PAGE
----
Pursuit of happiness” may be an inalienable American right, but in American business, it was long considered irrelevant.
Individually, most of us would like to be more creative, increase our productivity, have more energy, increase sales, feel more engaged with our tasks and be happier.
Most employers would like those things, too—except perhaps for that last one: our being happier. It’s not that they’re necessarily against happiness. For a long time, happiness has just seemed irrelevant at work, where attitudes like “Leave your problems at home” and “You’re not paid to be happy” have historically prevailed.
Conventional wisdom has long held that unemotional, logical and task-oriented team members worked the hardest, produced the most and led most quickly to organizational success.
But the shift from an industrial economy to a knowledge-based one has led to new business issues. In decades past, when deadlines were missed, costs were overrun or a project lost money, usually the blame lay with technical problems, loss of funding or shifts in demand.
Today, the most intractable business problems tend to stem from internal disagreements, poor interpersonal skills, and low morale.
Promisingly, research shows that people who work with a positive mind-set perform better on nearly every level —productivity, creativity, engagement and trust. Plentiful evidence also indicates that business outcomes improve when the brain is positive.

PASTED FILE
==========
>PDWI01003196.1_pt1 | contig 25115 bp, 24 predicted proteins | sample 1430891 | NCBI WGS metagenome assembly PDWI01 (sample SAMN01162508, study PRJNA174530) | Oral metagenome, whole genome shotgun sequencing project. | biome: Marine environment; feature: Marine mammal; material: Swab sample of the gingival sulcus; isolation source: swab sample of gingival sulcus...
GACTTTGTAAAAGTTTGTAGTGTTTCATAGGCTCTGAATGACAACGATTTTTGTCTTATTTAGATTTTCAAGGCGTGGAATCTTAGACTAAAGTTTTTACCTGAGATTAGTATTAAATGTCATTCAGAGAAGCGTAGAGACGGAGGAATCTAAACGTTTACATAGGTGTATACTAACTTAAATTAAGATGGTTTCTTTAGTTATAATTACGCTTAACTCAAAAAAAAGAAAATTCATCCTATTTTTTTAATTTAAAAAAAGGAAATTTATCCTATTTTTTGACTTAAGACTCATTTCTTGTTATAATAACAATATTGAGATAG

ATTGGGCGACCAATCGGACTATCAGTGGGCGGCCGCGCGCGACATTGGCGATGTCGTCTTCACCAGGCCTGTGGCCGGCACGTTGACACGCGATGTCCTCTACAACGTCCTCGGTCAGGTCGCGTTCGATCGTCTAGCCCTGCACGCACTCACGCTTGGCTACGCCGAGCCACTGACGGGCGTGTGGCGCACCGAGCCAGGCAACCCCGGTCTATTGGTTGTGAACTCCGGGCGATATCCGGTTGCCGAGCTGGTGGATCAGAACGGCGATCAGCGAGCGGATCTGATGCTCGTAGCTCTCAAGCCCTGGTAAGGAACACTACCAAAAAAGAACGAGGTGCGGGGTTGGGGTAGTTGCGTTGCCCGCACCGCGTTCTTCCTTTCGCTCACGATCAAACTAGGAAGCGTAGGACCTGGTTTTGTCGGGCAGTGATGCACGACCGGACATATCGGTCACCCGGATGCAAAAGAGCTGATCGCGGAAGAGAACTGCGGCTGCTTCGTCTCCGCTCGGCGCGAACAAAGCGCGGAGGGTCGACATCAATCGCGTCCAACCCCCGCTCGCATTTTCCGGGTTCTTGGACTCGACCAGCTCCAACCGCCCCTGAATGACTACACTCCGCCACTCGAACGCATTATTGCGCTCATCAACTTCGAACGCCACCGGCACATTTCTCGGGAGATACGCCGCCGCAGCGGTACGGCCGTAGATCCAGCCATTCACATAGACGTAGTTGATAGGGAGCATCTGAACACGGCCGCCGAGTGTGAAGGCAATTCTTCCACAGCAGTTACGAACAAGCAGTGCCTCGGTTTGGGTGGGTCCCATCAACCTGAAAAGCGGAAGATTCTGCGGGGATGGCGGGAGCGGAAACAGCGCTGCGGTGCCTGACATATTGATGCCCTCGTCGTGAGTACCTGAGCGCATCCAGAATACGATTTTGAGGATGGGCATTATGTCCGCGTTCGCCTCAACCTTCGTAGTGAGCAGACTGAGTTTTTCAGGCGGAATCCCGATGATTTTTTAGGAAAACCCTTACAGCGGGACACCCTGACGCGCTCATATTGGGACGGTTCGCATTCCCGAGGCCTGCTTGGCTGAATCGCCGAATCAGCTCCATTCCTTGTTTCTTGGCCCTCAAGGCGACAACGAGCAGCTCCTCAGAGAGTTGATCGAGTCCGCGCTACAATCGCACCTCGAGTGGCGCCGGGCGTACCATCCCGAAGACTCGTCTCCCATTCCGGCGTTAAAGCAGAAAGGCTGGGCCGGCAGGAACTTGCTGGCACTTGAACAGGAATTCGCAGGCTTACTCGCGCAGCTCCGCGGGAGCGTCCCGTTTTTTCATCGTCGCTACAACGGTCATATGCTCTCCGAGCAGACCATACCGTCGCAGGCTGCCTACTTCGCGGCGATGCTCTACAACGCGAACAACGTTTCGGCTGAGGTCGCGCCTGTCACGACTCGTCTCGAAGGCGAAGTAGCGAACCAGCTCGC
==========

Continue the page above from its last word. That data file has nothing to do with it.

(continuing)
Some business leaders embrace this connection and promote positivity as a potent factor in organizational success. “Trust and engagement…make staff happier (and) 87% less likely to leave,” says Fast Company magazine. “This has a direct impact on the bottom line…Analysts found that (companies among the Fortune 100 Best Places to Work For) consistently outperform major stock indices by 300%.”
No wonder Zappos.com CEO Tony Hsieh’s book Delivering Happiness became a bestseller.
But what if your company isn’t so happiness-focused? What can you do on your own to be more positive, productive and satisfied?
The answer is, you can cultivate your own positive mind-set—or as positive psychology researcher Shawn Achor calls it, “the happiness advantage”—with some simple, private mindfulness practices.
Achor points to the connection between mindfulness and enhanced brain function. A calm brain (one not overwhelmed by things like multitasking) is a more positive, productive brain.
Barbara Frederickson, author of Positivity, makes the link between a positive mindset and happy relationships, improved health, less depression, and broadened perspectives. Her quick Positivity Self-Test may provide you some personal insight.
If you want to develop a more positive life, the path there is through developing new habits. As you develop new habits, you rewire your brain to be happier. Engaging in one brief positive exercise every day for as little as three weeks can have a lasting impact.
Choose one (or all) of the simple practices below to increase your own happiness:
- Jot down three things you are grateful for.
- Write a positive message to someone in your social support network.
- Meditate at your desk for just two minutes. Here are some subtle postures you can use.
- Exercise your body for 10 minutes.
- Create a daily journal describing your most meaningful experience of the day.
These small steps, taken consistently, can transform your life not only at work, but everywhere else. As Dr. Frederickson points out, “Experiencing positive emotions in a 3-to-1 ratio to negative emotions leads people to achieve what they once could only imagine.”
Let me know how it goes on your positivity adventure!